Startup accelerators provide seed money, counseling, networking and other services to launch your business. They’ll require equity in exchange for financing, so it’s not free money — but it is zero-payment funding that can get your business off the ground.
Since accelerators are essentially investing in your business, they have a mutual interest in your success. They want to provide all the financial support, training and mentorship they can to grow your business because when you succeed, they succeed.
World-class accelerator programs (like Y Combinator, Techstars, Dreamit and the like) are incredibly competitive. Acceptance rates can be as low as 1%, so you’ll need to bring your A-game.
You’ll often hear people talk about small business loans and grants as if they’re on the same spectrum. They’re not. A lender lets you borrow money in the form of a loan, and you’ll pay it back (with interest). A grant provider gives you money, no interest and no repayment required.
Since grants provide free funding for businesses, they’re incredibly competitive. Who doesn’t want free money? You’ll need to build top-notch applications to stand a chance of winning a grant, especially if it’s for a substantial amount of money.
You can’t just use grant funds all willy nilly, either. Federal and state agencies, local communities and private companies provide grants under strict qualifications and use cases. You’ll usually need to use the money for very specific business purposes.
Angel investing and venture capital (VC)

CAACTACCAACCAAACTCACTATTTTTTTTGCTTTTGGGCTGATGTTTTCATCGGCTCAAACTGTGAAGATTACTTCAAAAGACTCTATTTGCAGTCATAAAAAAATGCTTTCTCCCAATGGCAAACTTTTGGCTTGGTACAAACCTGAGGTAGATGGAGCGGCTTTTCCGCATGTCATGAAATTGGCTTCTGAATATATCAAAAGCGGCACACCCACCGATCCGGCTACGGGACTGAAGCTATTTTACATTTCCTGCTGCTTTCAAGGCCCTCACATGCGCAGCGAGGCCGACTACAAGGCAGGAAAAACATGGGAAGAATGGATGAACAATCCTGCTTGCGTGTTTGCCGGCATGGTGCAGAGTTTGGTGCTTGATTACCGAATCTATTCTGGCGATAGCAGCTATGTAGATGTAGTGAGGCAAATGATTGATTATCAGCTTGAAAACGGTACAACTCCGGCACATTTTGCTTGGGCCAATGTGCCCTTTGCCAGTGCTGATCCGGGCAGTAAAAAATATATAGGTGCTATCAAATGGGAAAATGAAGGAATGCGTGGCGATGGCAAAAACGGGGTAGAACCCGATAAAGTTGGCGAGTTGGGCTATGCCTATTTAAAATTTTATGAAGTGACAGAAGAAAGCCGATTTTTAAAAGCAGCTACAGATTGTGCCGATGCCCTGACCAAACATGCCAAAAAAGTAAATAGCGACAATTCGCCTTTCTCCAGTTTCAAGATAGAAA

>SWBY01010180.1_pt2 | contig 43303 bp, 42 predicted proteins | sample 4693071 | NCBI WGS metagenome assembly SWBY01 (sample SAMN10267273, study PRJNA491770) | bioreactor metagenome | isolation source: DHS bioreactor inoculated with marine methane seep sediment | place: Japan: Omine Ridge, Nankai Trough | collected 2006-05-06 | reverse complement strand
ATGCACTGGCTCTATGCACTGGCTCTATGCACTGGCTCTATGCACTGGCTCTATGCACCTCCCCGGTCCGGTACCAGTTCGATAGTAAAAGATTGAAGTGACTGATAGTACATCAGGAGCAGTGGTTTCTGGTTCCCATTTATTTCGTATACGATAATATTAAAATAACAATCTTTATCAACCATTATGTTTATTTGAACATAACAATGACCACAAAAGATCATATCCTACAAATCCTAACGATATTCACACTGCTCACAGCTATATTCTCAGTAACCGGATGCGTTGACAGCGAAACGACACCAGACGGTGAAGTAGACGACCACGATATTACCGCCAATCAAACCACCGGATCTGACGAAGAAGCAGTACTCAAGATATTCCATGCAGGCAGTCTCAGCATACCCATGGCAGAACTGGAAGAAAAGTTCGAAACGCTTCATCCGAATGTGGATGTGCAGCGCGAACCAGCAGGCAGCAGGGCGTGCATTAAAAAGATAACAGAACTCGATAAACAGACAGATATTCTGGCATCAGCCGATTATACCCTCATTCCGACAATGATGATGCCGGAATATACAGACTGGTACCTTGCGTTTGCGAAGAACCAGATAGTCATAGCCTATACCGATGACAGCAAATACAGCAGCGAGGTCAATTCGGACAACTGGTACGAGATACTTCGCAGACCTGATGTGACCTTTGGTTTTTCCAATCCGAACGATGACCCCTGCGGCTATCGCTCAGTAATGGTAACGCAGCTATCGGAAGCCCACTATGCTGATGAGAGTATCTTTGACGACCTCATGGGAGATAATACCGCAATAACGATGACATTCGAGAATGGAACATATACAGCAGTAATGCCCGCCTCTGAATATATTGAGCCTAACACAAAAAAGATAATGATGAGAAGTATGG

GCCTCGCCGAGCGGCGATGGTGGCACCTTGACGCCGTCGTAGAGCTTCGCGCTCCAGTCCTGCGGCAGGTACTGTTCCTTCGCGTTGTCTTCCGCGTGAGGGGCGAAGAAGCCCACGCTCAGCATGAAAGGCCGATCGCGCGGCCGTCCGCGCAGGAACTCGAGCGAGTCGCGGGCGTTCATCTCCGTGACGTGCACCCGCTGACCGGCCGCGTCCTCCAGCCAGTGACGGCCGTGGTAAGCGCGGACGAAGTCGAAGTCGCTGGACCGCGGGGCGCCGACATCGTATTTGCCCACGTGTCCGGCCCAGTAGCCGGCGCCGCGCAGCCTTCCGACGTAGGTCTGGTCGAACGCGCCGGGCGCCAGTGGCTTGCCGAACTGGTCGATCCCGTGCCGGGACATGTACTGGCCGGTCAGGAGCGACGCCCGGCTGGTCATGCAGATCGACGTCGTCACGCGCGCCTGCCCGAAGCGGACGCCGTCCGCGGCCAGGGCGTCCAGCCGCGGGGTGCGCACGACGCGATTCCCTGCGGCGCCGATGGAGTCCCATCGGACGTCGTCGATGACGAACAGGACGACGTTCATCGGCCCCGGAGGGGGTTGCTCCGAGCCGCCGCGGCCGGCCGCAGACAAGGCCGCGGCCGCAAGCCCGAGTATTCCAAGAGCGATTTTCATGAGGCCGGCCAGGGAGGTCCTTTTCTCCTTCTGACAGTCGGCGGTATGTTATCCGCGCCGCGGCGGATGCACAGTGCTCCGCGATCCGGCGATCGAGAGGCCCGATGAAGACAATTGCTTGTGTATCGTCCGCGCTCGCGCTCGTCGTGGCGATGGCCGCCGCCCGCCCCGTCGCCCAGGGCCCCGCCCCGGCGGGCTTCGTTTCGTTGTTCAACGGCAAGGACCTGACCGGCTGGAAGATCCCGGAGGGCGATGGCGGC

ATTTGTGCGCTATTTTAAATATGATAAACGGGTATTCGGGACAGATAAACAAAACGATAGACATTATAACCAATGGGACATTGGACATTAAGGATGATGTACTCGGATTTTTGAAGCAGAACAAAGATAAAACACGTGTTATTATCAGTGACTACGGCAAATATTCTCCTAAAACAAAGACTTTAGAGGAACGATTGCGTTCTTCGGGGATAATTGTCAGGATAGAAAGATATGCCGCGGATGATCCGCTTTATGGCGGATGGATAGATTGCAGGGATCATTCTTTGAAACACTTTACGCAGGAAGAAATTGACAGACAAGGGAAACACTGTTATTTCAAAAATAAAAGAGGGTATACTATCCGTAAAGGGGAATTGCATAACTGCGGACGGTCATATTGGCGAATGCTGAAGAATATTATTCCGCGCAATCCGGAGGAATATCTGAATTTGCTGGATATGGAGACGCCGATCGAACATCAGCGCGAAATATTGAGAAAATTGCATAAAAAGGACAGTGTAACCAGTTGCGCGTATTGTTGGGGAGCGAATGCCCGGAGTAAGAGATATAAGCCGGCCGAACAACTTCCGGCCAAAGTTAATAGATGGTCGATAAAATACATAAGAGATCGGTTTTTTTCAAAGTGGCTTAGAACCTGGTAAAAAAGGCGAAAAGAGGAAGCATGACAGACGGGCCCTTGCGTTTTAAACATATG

Angel investors and venture capitalists can provide substantial capital to startups. They usually provide mentorship, networking and partnership relations, too.
However, VC funding isn’t free money. You’ll have to trade your business’s equity. That might seem like a small cost now, but it could be a lot more expensive than a loan if you hit it big. Loans get paid off, but equity costs you a portion of your business — forever.
You could also lose control of your business. When you give up equity, you also disburse decision-making to more people. That could be a good thing when it comes to charting your business’ future, but it might not be the right choice for you personally.
Crowdfunding is a way for entrepreneurs to fund their businesses through the public community. Instead of asking a VC or bank for a large chunk of change, you can ask hundreds of thousands of individuals for smaller investments.
Many companies have found big-time success through crowdfunding campaigns on platforms like Kickstarter, GoFundMe and Indiegogo. They’re reliable sites for finding backers; however, remember you’ll need to pay these platforms a percentage of your earnings.
Crowdfunding helps you raise money and market your business without taking on debt or giving up equity in your business. By the time your wholly funded, you may already have an audience eagerly waiting for your product or service. Keep in mind, however, that even crowdfunding isn’t always free money: your audience will usually want backer rewards, recognition and future product in exchange for their investment.